Intimacy implies proximity in relationships. A sense of private confidentiality thrives in intimate relationships. Building an intimate relationship with nature can begin by getting close to your subject. In the 18th and 19th century landscape painters found intimacy with nature making closely observed studies or etudes. These were not meant to serve as finished fully designed pictures. They were the result of getting close to a particular subject for purposes of scrupulous observation. These etudes could be placed into later larger exhibition pictures. This was standard procedure for Hudson River painters as it was for European landscape painters.
In the mid 1800’s Edward Lear, the poet/painter, traveled widely to create paintings of exotic destinations. As a part of his method he began with etudes of small patches of nature as you see in example 1. You see how close he got to his subject in this study.
At the same time artists like Robert Leopold LePrince were a part of a trend in which artists visited commonly accepted subjects like the Fontainebleau forest outside of Paris. Here artists made small studies in close proximity to nature. These were not like the specific etude of small patch of nature but rather, they were more complete designs at a small scale. This example (example 2) of LePrince’s is a small oil on cardboard. He places himself alone in a secluded woodland with a meandering stream. He is in close contact with nature here.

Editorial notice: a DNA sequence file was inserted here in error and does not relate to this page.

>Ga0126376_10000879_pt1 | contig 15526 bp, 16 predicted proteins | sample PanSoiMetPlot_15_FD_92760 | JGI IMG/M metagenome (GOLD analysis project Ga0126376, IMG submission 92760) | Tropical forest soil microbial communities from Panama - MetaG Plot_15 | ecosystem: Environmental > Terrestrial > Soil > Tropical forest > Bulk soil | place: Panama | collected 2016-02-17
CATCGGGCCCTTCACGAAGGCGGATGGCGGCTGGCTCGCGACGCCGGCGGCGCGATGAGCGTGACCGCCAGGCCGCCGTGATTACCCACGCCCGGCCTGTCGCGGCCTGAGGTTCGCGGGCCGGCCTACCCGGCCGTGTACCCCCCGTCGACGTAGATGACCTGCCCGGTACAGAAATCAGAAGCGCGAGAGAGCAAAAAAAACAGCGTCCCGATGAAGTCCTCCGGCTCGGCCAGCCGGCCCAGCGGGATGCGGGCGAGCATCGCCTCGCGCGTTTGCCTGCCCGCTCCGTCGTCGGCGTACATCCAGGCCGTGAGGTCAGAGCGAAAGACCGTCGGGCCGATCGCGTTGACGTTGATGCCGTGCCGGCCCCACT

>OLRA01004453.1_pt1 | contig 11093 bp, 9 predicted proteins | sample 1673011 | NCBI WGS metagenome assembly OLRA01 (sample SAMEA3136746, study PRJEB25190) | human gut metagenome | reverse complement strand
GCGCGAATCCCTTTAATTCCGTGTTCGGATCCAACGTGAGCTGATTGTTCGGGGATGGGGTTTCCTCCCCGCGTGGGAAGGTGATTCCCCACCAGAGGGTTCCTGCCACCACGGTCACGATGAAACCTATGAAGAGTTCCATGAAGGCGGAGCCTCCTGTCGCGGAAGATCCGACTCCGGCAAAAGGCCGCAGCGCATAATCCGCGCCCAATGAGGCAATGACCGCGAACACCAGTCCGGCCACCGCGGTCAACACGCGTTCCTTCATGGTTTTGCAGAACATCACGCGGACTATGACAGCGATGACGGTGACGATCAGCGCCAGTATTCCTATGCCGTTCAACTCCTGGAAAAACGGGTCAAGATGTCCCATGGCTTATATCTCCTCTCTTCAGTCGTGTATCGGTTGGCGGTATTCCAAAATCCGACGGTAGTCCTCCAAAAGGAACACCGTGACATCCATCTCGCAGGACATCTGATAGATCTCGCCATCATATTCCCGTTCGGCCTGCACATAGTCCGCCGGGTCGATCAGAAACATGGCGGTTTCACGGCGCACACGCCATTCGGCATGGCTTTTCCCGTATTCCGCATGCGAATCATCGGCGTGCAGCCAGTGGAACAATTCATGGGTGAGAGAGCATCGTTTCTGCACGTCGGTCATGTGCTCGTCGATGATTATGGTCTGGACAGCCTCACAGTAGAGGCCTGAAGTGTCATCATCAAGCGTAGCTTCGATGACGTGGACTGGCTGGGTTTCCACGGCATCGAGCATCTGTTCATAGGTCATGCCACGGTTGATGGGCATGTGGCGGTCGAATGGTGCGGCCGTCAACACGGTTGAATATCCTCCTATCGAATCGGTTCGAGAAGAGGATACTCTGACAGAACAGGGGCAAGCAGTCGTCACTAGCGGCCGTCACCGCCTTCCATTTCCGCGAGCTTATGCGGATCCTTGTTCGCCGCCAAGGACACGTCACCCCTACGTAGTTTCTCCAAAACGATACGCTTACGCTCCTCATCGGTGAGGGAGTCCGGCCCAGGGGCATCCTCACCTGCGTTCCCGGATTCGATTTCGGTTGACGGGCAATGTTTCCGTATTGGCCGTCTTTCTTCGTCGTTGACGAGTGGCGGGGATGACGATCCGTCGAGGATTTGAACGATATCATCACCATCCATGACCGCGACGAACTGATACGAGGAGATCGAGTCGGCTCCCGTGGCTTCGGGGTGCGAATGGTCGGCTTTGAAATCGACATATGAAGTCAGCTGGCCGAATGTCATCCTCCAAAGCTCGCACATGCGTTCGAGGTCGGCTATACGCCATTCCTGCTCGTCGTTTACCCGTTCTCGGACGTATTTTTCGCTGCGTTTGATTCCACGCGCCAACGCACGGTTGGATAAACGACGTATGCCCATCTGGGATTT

Late spring offers a view of lemony immature greens as trees leaf out. Finding a quiet corner of nature fed by a stream and filtered sunlight has been a strong tradition in landscape painting. I wandered through local woodlands discovering intimate scenes as you see in the following examples.
My first example is early spring with a close up of a vernal pool. My point of view is low to the earth, like a raccoon’s. Evidence of winter’s recent passing can be seen in the cool palette and the bare forest floor but, yellow sunlight and green luminance are on the horizon.
I began this by overpainting an older landscape. I thought I might be able to harvest some of the qualities of the older landscape while building the new one. Example 3 presents the older landscape before being sacrificed my experiments. Example 4 presents the first stage of the overpainting. Example 5 presents its further development and reveals of the substrate. This example (5) presents the painting in its present state.
The genesis of the next painting (see examples 6, 7 and 8) begins as I wandered along a trail and slipped down a muddy embankment to find myself in a small glen with stream that appeared to be swallowed by a forest. My back still shows scars my mishap.
I found a natural arched frame of trees and foliage over a shallow stream. I recognized a familiar composition. Light could bleed from the back and spill with quiet reflecting colors across the stream. To improve analogous color harmony I began this painting on a panel of brushed gold enameled laminated aluminum. This helped amplify the experience of reflected sparkling light.
In step one (example 6) I cover the panel with translucent yellows and blues and vaguely establish the design, a dark circular form surrounded by light and resting on a dark threshold.
I hope you can join me in one of my online zoom classes with demonstrations of various techniques, new and old as well as illustrations of historic and contemporary masters and, discussions of the biology of vision and, how to use science and history to your advantage
You can register for my online classes at this website, daviddunlop.com or at silvermineart.org. You may want to check out my new article on how to build a painting in the current Artists Magazine. My work is also featured on the cover and inside the new issue of American Art Collector magazine.